I appreciate the conversational style of the writing so far.
EDIT: Note that the early part of the book is introductory in nature and the ideas will be elaborated on more later in the book. And I'm commenting as I go, I did not read the whole book first.
The myth of the closed mind is the popular theory that some people, or some beliefs, are impervious to argument. Almost everyone today seems to accept the myth of the closed mind.Not the people I know, e.g. on The Beginning of Infinity email list. It's generally accepted there that such a thing is false.
What people do have is criticism-resistant ideas. But if you know the right thing to say, you can still persuade them. This can be hard. Often the right thing(s) to say isn't the direct approach. Just directly explaining the truth on some subject, in the straightforward way, doesn't reliably work very well with criticism-resistant people/ideas/attitudes.
People do things like argue in circles. Or make a bunch of inconsistent statements to defend some entrenched idea they have, and each time one is refuted they make another, either an old one or an ad hoc new one, and they just keep going forever, not caring that they often contradict themselves and keep being wrong over and over.
Why? Well, one reason is they have some other misconception(s) they aren't communicating which is behind the whole mess. And if you explained better ideas about *that* then you could make progress, but they won't give you much help in figuring out what that is.
Another reason people don't accept ideas we try to persuade them of is that we are mistaken. (They may also be mistaken, too, or not.)
Another common issue is that people are in a mode of trying to lecture and correct you, instead of listening and learning. Or that you are in such a mode and not listening enough. Even if you're mostly right -- and you might not be -- the other guy may have some good points which your view doesn't address well enough. If you improved your view to better address those issues, it'd be more persuasive.
Our evolution has made us sensitive to the way the world is, given us a degree of general curiosity about the world, a respect for logic, and a respect for effective and efficient means.Not so. Some cultures, and persons, do not respect logic (really: Percival's conception of logic, which I share, but some people do not share). And biological evolution doesn't have knowledge about logic. These descriptions of our attitudes to life our cultural not biological.
We can decide not to read or listen to an argument, but we can't decide to remain untouched by a telling argument that we have heard or read.I agree we can't just arbitrarily decide to ignore it *once we decide it is telling*. But there is a big gap between reading it and understanding why it's telling.
By "we" I mean most people in our culture. There have existed cultures and people that wouldn't care if an argument was telling, and which don't respect reason or logic.
The gap between reading something and understanding it is that you have to *learn the content* which goes beyond the words. One can hear or even memorize sentences without understanding what they are about. To understand, we have to think about them. We have to *guess* the meaning and *improve* and refine our guesses with *criticism*. That's how we learn things.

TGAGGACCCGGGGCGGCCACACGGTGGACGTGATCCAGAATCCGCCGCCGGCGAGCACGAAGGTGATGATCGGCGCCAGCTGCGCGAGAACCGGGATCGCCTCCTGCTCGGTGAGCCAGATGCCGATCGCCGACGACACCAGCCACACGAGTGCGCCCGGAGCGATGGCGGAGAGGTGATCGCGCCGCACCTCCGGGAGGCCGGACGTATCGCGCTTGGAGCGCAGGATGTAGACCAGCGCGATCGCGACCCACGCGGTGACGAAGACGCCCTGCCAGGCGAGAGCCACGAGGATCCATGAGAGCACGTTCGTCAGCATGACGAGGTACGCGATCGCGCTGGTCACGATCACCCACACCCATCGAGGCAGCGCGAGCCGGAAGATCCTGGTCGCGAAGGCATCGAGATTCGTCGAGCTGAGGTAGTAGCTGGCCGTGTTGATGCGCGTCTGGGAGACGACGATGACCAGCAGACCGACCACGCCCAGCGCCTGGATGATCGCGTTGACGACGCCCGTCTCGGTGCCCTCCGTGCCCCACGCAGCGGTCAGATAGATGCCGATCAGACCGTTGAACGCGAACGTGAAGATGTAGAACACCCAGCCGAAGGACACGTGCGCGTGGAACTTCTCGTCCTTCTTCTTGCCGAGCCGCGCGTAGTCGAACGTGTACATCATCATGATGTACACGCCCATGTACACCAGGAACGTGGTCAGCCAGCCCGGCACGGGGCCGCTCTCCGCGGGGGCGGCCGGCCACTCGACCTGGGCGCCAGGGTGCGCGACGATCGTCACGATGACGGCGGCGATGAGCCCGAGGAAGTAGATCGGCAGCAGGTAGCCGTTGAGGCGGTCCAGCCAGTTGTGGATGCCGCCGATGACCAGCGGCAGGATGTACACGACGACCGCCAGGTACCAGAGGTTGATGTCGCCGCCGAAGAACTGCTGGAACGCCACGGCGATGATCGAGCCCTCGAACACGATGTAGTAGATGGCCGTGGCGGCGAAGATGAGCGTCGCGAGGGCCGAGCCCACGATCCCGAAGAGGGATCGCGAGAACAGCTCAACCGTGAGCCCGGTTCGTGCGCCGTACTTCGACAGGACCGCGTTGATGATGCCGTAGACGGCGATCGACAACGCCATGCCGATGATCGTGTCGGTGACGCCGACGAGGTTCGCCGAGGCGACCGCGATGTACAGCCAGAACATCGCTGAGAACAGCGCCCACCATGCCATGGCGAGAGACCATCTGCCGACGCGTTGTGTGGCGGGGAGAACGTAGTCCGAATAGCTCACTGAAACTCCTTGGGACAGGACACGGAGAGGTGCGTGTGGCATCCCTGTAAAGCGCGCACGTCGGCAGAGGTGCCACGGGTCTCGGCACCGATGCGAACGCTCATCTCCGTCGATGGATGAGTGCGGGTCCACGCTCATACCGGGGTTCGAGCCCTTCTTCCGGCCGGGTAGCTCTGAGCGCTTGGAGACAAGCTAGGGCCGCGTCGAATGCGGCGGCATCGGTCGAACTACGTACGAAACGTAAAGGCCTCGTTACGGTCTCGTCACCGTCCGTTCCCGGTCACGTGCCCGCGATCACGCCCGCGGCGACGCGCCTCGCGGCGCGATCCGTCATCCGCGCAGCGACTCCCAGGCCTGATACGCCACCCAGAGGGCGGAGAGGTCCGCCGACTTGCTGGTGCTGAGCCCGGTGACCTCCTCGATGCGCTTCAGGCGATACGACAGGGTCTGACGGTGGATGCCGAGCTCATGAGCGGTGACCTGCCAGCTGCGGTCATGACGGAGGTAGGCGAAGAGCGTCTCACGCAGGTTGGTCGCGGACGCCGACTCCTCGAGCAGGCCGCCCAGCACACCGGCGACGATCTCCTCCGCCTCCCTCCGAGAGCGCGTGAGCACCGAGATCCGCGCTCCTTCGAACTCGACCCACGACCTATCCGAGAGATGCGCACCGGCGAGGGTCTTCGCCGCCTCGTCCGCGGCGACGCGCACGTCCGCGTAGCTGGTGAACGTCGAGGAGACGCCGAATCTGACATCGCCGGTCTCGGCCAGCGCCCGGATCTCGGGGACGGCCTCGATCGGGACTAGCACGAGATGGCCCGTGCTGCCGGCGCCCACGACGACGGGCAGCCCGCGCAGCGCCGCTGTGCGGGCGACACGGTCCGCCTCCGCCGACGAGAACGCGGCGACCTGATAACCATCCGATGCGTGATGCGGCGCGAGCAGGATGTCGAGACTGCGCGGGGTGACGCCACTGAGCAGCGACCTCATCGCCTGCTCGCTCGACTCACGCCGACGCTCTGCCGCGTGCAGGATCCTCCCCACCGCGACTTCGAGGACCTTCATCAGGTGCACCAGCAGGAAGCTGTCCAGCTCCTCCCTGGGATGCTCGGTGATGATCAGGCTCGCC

Whether we take an *active*, learning role -- with guesses and criticism -- or take a *passive* role and don't make the effort to understand -- is a choice that's up to us. Learning is an active process -- requiring activity by the learner himself -- passivity after hearing or reading can sabotage progress.
The book goes on to say we can't decide to be unmoved by arguments that we grasp, and can't knowingly accept error (what we regard as error). I agree there but it's not equivalent to the prior statement and also doesn't elucidate issues about how people must take an active, learning role in order to grasp things. There's a common assumption that if we listen to someone say something in English, and we speak English, then we know what it means automatically. Not so, as Karl Popper's philosophy implies and is covered more in The Beginning of Infinity chapter 10 and here.
Darwinian evolution has given us rough and ready but robust and irrepressible, specialized brain modules for solving special recurring problems our ancestors faced during the Pleistocene: choosing a mate, detecting cheats, making inferences about the world of people, animals, and objects.No, as The Beginning of Infinity explains our minds have universality (with regard to creating knowledge), they aren't a collection of special case algorithms.
Even setting that aside, as a matter of logic and some basic facts, nothing from Darwinian evolution is "irrepressible" which means "impossible to repress". Our minds are powerful enough to create technology including technologies for changing human genomes. So at the very least we will be able repress such things using those technologies, when they are a bit more advanced. There's nothing impossible about that kind of technology, and nothing about our genes to absolutely prevent us from taking that kind of action.
Or, similarly, we could upload our minds into computers to escape our genes. I don't think such drastic steps are necessary to be autonomous persons in control of our own lives, but in any case they mean it is possible to repress our genes.